Many people travel up Interstate 79 to catch a Mountaineer game in Morgantown. But if you're looking for an activity that is decidedly green instead of blue and gold, visit the West Virginia Botanic Garden.
"Begun as only a dream in 2000, the WVBG is on its way to becoming a reality on the 82-acre former Tibbs Run Reservoir property off the Tyrone Road in Monongalia County," according to the garden's Web site. "The former 15-acre basin will be transformed into two smaller pools with islands and aquatic plant displays. The old water works, still present, will stand as a link to the past."
Bradford Bearce, secretary of the Botanic Garden, said the area is a great place to spend a day viewing the flora and fauna of West Virginia. "We have a nearly mile-long wheelchair-accessible trail that encircles the reservoir lakebed, passes many of the historical artifacts of the circa-1889 reservoir, and offers views of streams, old-growth forest, meadows and ornamental gardens."
If you're more adventurous, there are three additional miles of trails for the hiker. "They wind through about 80 acres of old-growth forest and meadow and cross streams. A Zen garden can be found in a remote corner," Bearce said.
The Botanic Garden features a large variety of plants appropriate to the region's climate and soils in both designed and natural settings. Visitors will learn from these gardens in every season of the year. Most of the land is wooded, and much will remain undisturbed except for trail construction and some plant enhancement.
The garden is built on the former site of the Tibbs Run Reservoir, which provided water for Morgantown from the late 1800s through the 1970s. After its life as a source of water for the city, it became a popular spot for swimming and picnics. It was drained in 1980.
Work in the '80s allowed volunteers to look for appropriate sites for the garden, for the garden to be incorporated, a logo to be designed, and dreams to take hold. Following controversies at the Tibbs Reservoir area surrounding the ideas of strip mining and timbering in the '90s, the site finally was recognized as the official West Virginia Botanical Garden.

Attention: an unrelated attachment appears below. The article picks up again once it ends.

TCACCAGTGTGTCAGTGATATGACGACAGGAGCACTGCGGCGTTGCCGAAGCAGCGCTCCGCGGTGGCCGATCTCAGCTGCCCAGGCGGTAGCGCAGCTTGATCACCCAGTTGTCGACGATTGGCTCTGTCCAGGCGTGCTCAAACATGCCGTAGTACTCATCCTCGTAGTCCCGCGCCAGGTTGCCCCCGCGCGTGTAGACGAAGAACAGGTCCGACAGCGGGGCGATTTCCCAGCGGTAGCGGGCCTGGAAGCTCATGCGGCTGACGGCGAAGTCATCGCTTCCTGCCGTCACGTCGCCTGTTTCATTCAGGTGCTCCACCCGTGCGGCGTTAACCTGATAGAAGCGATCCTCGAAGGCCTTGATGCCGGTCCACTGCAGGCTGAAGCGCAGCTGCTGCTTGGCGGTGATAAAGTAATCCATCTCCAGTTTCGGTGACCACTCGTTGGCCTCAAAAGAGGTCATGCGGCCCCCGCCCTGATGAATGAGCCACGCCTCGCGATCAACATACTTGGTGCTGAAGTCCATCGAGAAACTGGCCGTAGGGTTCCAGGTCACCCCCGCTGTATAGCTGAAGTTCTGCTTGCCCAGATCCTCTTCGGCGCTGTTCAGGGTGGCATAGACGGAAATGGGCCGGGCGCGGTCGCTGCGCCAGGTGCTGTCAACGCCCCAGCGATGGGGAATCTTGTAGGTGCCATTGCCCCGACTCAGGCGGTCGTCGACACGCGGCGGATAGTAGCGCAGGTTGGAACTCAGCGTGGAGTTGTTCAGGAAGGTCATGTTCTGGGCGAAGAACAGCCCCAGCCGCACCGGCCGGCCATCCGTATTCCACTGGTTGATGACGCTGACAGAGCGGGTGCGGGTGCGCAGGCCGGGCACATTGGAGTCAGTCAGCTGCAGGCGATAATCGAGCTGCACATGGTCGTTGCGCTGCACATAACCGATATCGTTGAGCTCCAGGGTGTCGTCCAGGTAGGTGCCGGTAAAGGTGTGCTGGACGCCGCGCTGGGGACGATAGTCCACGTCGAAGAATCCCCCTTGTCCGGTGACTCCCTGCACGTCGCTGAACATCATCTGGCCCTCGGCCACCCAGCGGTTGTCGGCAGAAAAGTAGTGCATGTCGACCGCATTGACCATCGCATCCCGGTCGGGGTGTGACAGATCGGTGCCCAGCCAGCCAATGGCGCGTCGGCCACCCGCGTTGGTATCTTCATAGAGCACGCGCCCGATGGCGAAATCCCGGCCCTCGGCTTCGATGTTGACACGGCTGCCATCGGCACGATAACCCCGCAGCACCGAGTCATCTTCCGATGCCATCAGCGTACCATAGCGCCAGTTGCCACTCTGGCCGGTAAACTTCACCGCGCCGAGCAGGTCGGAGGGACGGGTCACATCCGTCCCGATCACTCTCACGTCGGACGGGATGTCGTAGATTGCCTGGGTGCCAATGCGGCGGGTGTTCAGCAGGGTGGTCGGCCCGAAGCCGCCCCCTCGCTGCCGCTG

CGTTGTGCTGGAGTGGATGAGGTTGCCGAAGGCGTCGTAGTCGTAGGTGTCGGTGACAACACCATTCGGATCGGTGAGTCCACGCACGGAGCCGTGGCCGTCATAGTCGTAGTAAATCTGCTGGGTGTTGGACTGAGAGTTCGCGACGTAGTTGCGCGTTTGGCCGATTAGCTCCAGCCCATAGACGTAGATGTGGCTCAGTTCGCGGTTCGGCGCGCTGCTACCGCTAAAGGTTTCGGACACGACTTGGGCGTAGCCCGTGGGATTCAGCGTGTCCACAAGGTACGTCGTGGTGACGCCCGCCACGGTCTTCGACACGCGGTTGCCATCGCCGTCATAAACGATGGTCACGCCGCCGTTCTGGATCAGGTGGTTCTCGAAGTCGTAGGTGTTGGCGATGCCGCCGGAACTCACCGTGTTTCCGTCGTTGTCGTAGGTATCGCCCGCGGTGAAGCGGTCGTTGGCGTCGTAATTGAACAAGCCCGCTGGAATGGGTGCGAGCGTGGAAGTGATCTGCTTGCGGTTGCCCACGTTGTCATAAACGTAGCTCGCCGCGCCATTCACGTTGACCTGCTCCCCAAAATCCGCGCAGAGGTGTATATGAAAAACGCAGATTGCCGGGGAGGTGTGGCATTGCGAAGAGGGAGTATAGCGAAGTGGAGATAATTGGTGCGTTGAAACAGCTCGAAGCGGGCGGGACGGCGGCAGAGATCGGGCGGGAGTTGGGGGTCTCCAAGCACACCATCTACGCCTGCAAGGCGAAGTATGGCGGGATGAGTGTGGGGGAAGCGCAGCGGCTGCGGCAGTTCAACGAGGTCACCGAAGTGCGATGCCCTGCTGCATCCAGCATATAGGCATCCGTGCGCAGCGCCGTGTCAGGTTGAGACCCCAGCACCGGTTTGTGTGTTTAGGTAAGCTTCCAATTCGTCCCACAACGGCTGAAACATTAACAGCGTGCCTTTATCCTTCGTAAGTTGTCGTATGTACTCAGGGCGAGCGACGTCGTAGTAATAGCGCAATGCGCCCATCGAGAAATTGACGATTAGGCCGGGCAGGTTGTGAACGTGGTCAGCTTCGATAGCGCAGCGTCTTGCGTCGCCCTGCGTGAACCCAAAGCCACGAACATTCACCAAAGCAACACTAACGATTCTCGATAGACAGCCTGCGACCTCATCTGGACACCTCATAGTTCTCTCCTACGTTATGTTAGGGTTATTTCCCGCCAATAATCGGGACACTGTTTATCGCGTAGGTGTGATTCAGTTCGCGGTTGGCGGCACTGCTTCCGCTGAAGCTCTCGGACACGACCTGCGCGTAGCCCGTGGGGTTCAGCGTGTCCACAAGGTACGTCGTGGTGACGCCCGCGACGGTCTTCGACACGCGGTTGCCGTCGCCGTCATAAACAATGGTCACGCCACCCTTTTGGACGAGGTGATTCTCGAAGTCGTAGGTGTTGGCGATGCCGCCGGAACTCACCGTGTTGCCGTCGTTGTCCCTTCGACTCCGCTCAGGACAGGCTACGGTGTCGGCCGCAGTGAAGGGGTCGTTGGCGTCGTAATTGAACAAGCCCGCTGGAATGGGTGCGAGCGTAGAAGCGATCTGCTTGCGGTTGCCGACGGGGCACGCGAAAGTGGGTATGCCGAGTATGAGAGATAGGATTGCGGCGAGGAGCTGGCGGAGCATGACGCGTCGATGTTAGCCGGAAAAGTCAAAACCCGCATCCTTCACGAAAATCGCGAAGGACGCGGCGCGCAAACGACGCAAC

Many people have been involved from the beginning of the program, including designer of the shade and butterfly gardens and current Executive Director George Longenecker, WVU horticulture students Edie Jett and Bearce, Eagle Scouts, Morgantown Learning Academy and Mountaineer Challenge Academy, and several WVU classes and clubs have helped clear, plant and maintain the garden.
Landscape architects LaQuatra/Bonci developed a master plan. Grants from the Federal Highway Administration Recreational Trail Program, as well as from many private donors, have combined with help from the city of Morgantown to make the gardens grow.
Garden volunteers hope to install sewer and water lines soon, according to Bearce.
A winter botany walk led by WVU landscape architect emeritus Longenecker will be held at 9 a.m. Dec. 6. If you ever wondered how to tell trees and shrubs apart when leaves have fallen, this is the walk for you. George knows them all by their bud, twig and leaf scar characteristics and bark and knows how to teach it to others. All ages are welcome. Attendees should wear hiking footwear, preferably waterproof.
The garden is on Tyrone Road between Snake Hill Road and W.Va. 7. The entrance gate will be open to allow parking at the lower parking lot. After a winter hiatus, guided walks will begin again in April 2009.
The organization is always looking for donors and volunteers. For information, see www.wvbg.org.
Reach Sara Busse at sara.bu...@wvgazette.com or 348-1249.